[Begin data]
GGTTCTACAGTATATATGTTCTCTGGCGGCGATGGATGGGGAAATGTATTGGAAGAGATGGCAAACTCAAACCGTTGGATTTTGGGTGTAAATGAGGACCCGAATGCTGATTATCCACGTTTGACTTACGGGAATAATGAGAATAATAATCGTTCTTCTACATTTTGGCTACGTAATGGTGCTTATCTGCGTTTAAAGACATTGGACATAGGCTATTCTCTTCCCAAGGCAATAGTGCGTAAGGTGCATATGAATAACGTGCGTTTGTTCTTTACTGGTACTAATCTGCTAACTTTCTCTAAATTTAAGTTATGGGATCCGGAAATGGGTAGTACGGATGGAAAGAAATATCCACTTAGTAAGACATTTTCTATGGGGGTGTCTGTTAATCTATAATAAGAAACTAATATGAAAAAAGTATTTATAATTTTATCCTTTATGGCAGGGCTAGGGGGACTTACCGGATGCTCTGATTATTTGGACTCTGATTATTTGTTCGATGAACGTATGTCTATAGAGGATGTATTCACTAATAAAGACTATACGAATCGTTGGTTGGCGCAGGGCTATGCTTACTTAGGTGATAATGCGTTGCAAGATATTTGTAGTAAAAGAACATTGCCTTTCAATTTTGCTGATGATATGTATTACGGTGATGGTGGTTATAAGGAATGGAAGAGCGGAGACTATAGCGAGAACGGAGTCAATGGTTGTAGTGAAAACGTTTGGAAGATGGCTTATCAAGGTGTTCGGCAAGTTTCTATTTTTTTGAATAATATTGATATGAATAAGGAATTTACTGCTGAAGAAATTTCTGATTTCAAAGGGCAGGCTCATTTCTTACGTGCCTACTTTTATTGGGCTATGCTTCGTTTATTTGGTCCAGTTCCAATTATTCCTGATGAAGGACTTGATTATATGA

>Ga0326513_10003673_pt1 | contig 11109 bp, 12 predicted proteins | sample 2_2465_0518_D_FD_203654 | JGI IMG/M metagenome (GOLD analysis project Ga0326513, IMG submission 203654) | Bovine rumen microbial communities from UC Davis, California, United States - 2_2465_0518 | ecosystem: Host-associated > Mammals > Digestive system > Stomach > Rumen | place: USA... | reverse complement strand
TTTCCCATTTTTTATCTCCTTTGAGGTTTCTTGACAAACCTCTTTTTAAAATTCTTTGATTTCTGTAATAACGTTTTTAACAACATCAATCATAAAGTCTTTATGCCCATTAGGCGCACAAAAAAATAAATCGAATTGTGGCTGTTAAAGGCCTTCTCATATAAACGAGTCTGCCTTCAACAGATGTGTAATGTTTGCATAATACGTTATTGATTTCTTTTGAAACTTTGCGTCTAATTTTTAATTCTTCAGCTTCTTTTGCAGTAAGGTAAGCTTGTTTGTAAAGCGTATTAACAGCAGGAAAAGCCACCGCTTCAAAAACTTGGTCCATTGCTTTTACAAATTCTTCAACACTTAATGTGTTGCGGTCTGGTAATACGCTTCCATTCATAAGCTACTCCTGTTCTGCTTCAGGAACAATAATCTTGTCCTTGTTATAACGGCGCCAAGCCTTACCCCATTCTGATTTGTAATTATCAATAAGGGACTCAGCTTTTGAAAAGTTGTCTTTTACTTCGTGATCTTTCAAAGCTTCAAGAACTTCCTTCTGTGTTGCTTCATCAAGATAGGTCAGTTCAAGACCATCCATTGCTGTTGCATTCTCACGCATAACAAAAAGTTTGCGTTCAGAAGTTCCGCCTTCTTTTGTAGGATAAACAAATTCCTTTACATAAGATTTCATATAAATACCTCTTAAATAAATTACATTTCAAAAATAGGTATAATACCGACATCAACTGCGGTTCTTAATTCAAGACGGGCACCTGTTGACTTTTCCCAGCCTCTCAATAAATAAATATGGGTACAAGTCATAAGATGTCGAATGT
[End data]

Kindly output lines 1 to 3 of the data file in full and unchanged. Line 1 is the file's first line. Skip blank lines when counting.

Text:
GGTTCTACAGTATATATGTTCTCTGGCGGCGATGGATGGGGAAATGTATTGGAAGAGATGGCAAACTCAAACCGTTGGATTTTGGGTGTAAATGAGGACCCGAATGCTGATTATCCACGTTTGACTTACGGGAATAATGAGAATAATAATCGTTCTTCTACATTTTGGCTACGTAATGGTGCTTATCTGCGTTTAAAGACATTGGACATAGGCTATTCTCTTCCCAAGGCAATAGTGCGTAAGGTGCATATGAATAACGTGCGTTTGTTCTTTACTGGTACTAATCTGCTAACTTTCTCTAAATTTAAGTTATGGGATCCGGAAATGGGTAGTACGGATGGAAAGAAATATCCACTTAGTAAGACATTTTCTATGGGGGTGTCTGTTAATCTATAATAAGAAACTAATATGAAAAAAGTATTTATAATTTTATCCTTTATGGCAGGGCTAGGGGGACTTACCGGATGCTCTGATTATTTGGACTCTGATTATTTGTTCGATGAACGTATGTCTATAGAGGATGTATTCACTAATAAAGACTATACGAATCGTTGGTTGGCGCAGGGCTATGCTTACTTAGGTGATAATGCGTTGCAAGATATTTGTAGTAAAAGAACATTGCCTTTCAATTTTGCTGATGATATGTATTACGGTGATGGTGGTTATAAGGAATGGAAGAGCGGAGACTATAGCGAGAACGGAGTCAATGGTTGTAGTGAAAACGTTTGGAAGATGGCTTATCAAGGTGTTCGGCAAGTTTCTATTTTTTTGAATAATATTGATATGAATAAGGAATTTACTGCTGAAGAAATTTCTGATTTCAAAGGGCAGGCTCATTTCTTACGTGCCTACTTTTATTGGGCTATGCTTCGTTTATTTGGTCCAGTTCCAATTATTCCTGATGAAGGACTTGATTATATGA

>Ga0326513_10003673_pt1 | contig 11109 bp, 12 predicted proteins | sample 2_2465_0518_D_FD_203654 | JGI IMG/M metagenome (GOLD analysis project Ga0326513, IMG submission 203654) | Bovine rumen microbial communities from UC Davis, California, United States - 2_2465_0518 | ecosystem: Host-associated > Mammals > Digestive system > Stomach > Rumen | place: USA... | reverse complement strand
TTTCCCATTTTTTATCTCCTTTGAGGTTTCTTGACAAACCTCTTTTTAAAATTCTTTGATTTCTGTAATAACGTTTTTAACAACATCAATCATAAAGTCTTTATGCCCATTAGGCGCACAAAAAAATAAATCGAATTGTGGCTGTTAAAGGCCTTCTCATATAAACGAGTCTGCCTTCAACAGATGTGTAATGTTTGCATAATACGTTATTGATTTCTTTTGAAACTTTGCGTCTAATTTTTAATTCTTCAGCTTCTTTTGCAGTAAGGTAAGCTTGTTTGTAAAGCGTATTAACAGCAGGAAAAGCCACCGCTTCAAAAACTTGGTCCATTGCTTTTACAAATTCTTCAACACTTAATGTGTTGCGGTCTGGTAATACGCTTCCATTCATAAGCTACTCCTGTTCTGCTTCAGGAACAATAATCTTGTCCTTGTTATAACGGCGCCAAGCCTTACCCCATTCTGATTTGTAATTATCAATAAGGGACTCAGCTTTTGAAAAGTTGTCTTTTACTTCGTGATCTTTCAAAGCTTCAAGAACTTCCTTCTGTGTTGCTTCATCAAGATAGGTCAGTTCAAGACCATCCATTGCTGTTGCATTCTCACGCATAACAAAAAGTTTGCGTTCAGAAGTTCCGCCTTCTTTTGTAGGATAAACAAATTCCTTTACATAAGATTTCATATAAATACCTCTTAAATAAATTACATTTCAAAAATAGGTATAATACCGACATCAACTGCGGTTCTTAATTCAAGACGGGCACCTGTTGACTTTTCCCAGCCTCTCAATAAATAAATATGGGTACAAGTCATAAGATGTCGAATGT